Andrew Chan and Myuran Sukumaran are the victims of an ill-conceived war. On Tuesday night, the two convicted Australian drug traffickers were executed by firing squad in Indonesia. They have become the latest victims in the unwinnable “war on drugs”.
In the months leading up to the executions, federal politicians – including Tony Abbott, Julie Bishop, Malcolm Turnbull and Tanya Plibersek – made impassioned pleas to the Indonesian government to spare Chan and Sukumaran’s lives. Unfortunately, they were unable to make the most persuasive argument for clemency because Australia is a combatant in this same misguided war.
There is a key argument that was unavailable to these politicians in pleading for clemency. It is the claim that it is morally wrong to punish autonomous adults who wish to use or supply recreational drugs. They should not be fined, they should not be imprisoned and they certainly should not be executed.
The war on ‘choice’
Let’s assume that most adults are capable of making choices about how they should live their lives and that the state should be largely neutral regarding these choices. To reject this assumption is to open the door to a large amount of state intervention in the personal lives of citizens. This is why we let people decide their careers, their partners, their hobbies and activities.
However, the major exception to this is the use of drugs. The war on drugs is a civil war waged by the government against a sub-set of its citizens who have a preference for recreational drugs. The Australian government’s National Drugs Strategy, for example, claims that drug use needs to be controlled because of the harm caused to the user. The morally right thing is to protect the person from self-harm, so it turns out that the war on drugs is a just war after all.
But why should self-harm from drug use be prohibited when harm from alcohol, cigarettes and various other dangerous activities is permitted? Maybe recreational drug use causes much more harm than other activities. If this was the case I would support their prohibition. If a drug poses a large risk of serious harm to everyone who takes it then it should be banned if there is a good chance the ban will actually prevent the harm.
But this is not the case with heroin, the drug Chan, Sukumaran and seven others were planning to smuggle out of Indonesia in 2005.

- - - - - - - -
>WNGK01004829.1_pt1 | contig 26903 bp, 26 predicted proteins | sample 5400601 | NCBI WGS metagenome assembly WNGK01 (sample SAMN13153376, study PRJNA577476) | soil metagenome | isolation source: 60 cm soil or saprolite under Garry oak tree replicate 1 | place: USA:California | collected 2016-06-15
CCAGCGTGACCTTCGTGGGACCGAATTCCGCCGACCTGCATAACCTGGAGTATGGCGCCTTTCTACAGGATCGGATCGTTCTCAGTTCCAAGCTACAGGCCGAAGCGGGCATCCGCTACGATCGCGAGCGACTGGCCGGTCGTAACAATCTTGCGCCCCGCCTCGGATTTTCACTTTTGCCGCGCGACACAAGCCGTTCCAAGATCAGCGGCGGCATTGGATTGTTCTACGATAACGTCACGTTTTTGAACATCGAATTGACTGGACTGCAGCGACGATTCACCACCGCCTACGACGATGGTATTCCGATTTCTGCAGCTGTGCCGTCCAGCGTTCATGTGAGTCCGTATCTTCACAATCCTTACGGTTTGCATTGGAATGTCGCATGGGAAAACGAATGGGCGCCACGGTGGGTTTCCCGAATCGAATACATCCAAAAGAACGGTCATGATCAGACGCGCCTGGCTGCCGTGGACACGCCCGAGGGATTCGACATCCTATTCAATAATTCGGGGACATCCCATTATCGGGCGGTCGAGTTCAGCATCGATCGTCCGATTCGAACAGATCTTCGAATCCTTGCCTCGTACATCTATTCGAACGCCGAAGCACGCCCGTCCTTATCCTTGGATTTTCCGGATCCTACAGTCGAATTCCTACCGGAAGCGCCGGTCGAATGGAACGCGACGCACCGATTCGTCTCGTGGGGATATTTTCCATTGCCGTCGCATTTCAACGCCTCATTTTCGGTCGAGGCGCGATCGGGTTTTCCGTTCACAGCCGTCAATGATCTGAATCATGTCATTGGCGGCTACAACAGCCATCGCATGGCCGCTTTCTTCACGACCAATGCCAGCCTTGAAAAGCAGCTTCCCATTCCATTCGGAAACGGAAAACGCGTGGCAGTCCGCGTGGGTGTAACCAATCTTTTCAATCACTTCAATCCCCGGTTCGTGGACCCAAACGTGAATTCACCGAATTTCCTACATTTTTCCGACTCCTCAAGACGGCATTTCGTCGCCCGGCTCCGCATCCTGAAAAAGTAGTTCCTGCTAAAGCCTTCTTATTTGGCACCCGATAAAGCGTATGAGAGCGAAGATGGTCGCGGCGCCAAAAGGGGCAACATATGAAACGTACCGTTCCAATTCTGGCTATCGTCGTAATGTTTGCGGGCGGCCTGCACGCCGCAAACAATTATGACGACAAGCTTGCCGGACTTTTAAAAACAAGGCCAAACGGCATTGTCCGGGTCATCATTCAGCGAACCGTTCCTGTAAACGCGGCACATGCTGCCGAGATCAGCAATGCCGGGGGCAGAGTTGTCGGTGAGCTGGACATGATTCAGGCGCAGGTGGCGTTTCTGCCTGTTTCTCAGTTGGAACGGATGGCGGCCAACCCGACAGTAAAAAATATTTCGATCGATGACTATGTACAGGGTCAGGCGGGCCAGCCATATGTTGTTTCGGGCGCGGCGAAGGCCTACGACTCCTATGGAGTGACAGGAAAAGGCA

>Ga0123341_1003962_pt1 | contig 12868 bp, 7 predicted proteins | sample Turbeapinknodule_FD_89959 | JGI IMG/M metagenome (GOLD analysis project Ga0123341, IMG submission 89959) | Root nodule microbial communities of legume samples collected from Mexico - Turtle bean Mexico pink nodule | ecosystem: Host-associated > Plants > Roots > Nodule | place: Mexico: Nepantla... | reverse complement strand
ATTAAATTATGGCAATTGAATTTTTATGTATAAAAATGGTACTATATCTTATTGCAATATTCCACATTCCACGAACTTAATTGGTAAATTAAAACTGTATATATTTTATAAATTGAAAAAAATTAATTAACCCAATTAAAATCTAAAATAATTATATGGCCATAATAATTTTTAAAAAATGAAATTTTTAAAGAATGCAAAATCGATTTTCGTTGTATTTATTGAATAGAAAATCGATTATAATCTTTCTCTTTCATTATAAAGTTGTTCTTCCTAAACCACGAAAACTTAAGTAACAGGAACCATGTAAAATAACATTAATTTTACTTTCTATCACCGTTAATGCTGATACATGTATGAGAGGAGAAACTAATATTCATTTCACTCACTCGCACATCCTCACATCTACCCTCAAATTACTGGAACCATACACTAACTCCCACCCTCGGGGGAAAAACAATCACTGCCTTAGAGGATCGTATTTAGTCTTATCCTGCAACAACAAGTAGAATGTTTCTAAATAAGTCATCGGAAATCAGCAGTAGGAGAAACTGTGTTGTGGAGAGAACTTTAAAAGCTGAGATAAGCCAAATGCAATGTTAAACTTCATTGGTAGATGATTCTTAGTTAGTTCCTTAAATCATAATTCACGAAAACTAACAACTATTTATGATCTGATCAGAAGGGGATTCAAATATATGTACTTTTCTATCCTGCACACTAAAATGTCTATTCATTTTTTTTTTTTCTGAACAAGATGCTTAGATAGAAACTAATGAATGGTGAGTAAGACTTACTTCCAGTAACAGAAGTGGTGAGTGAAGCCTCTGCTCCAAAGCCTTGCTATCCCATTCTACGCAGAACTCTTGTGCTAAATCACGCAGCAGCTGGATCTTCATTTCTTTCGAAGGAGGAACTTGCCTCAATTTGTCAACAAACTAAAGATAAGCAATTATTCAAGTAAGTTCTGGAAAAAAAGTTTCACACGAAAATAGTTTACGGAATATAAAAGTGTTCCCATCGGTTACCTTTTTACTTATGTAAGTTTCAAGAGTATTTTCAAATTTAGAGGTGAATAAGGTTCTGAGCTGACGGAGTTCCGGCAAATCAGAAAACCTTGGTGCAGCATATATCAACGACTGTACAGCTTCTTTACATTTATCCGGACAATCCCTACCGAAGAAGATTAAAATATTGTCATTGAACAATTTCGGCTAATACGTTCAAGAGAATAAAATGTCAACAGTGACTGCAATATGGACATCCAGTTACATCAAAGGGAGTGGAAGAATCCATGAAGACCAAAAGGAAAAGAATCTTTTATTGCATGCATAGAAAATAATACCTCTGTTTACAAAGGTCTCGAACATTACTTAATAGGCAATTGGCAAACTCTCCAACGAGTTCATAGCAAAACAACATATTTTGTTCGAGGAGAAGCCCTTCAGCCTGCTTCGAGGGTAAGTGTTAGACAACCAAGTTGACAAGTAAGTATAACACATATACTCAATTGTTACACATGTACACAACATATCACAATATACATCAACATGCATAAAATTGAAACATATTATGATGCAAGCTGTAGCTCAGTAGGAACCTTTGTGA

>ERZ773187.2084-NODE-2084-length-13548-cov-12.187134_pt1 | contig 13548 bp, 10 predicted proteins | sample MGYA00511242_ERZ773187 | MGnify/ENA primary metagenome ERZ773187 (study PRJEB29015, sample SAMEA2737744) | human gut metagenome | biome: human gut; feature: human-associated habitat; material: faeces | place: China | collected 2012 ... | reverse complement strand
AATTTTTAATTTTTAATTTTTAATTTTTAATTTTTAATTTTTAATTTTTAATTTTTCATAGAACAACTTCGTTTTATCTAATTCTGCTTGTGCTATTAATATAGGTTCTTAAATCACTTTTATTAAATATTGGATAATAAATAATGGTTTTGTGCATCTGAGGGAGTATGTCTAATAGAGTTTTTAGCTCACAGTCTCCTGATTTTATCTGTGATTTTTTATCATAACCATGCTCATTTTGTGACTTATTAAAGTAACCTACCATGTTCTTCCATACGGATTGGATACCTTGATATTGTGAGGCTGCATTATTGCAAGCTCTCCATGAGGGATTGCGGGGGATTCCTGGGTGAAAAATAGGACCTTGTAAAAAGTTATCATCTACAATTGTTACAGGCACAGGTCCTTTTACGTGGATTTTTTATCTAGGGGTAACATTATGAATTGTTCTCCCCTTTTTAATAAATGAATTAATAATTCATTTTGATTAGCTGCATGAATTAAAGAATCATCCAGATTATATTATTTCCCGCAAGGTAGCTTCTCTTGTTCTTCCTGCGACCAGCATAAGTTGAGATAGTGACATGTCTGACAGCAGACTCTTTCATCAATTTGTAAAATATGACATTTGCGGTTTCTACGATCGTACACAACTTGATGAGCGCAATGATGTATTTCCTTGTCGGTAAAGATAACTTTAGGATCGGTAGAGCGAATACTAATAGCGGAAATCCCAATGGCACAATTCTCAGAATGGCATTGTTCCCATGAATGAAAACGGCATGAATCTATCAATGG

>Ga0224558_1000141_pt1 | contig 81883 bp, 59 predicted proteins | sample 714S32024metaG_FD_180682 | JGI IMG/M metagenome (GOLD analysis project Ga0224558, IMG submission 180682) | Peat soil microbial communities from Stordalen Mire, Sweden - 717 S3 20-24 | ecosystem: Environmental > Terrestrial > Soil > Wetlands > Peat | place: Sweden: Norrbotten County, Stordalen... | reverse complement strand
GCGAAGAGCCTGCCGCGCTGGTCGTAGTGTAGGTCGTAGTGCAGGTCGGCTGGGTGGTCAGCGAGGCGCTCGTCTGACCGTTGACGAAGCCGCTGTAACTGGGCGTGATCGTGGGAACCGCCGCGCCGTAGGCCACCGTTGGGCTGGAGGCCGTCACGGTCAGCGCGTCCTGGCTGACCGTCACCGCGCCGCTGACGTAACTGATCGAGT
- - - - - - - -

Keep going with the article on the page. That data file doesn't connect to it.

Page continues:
Most heroin users do not become long-term addicts and those who do usually survive. The unfortunate deaths that occur are mainly because the drug is illegal, unregulated and, as a consequence, impure. The major effects of unadulterated heroin are addiction and constipation, not death.
Perhaps recreational drugs users lose the capacity to make choices: this would undermine our original assumption. This is the unfortunate result for some addicts, but again most people who use drugs do not become addicted. It is unjust to penalise this large group of people so that a much smaller group might not inflict self-harm.
As for those who are damaged through drug use, do we really want to add to their woes by making them criminals? We don’t do this to people who harm themselves rock climbing or who smoke and drink too much.
What about the harms to society?
What about the harm that is caused to society through the use of recreational drugs? Does this make the war on drugs a just cause? Not really. The obvious place to look here is Portugal, but its reforms in 2000 were only partial: drugs were decriminalised rather than made legal. Nevertheless the results have been positive.
Legalising drugs would save huge amounts of money – A$4.7 billion in Australia, according to one calculation. There is a good chance it would limit police corruption – if drug use is no longer illegal, then there is no crime for the police to engage in. It would free up the court system and reduce the prison population.
Legalised drugs would have to meet standards of purity and hence would be safer, providing a large payoff for the individual and the over-burdened health system. Legalising recreational drug use would not only save a fortune but, as they are discovering in Colorado, add significantly to government coffers. The legal marijuana industry in Colorado – where the drug is legal for recreational and medicinal purposes – collected almost US$700 million in sales in 2014, generating US$63 million in tax revenue.
Allowing private individuals to buy and sell recreational drugs under controlled conditions gets rid of at least some of the social harms associated with drug use.
Another popular idea is that drug users harm society because they become lazy and unproductive. There is very little evidence to support this claim. Roughly 80 million Americans have used recreational drugs and it has not led to the dire consequences predicted by prohibitionists. Even if the argument is correct, is it really a good idea to make unproductive laziness a criminal offence?
We have plenty of evidence that the war on drugs has failed as public policy, but the comments of Abbott, Bishop and Plibersek demonstrate that our politicians still think it is a righteous moral fight. They all condemned the actions of Chan and Sukumaran as immoral, and seemed unperturbed by lengthy prison sentences.
However, it is not a worthy fight. It uses the full force of a state’s coercive apparatus to unjustly target its own citizens. The war on drugs causes more harm than good and, from a moral perspective, it is time for prohibitionists to lay down their arms and surrender.
David van Mill does not work for, consult to, own shares in or receive funding from any company or organisation that would benefit from this article, and has no relevant affiliations.
Authors: The Conversation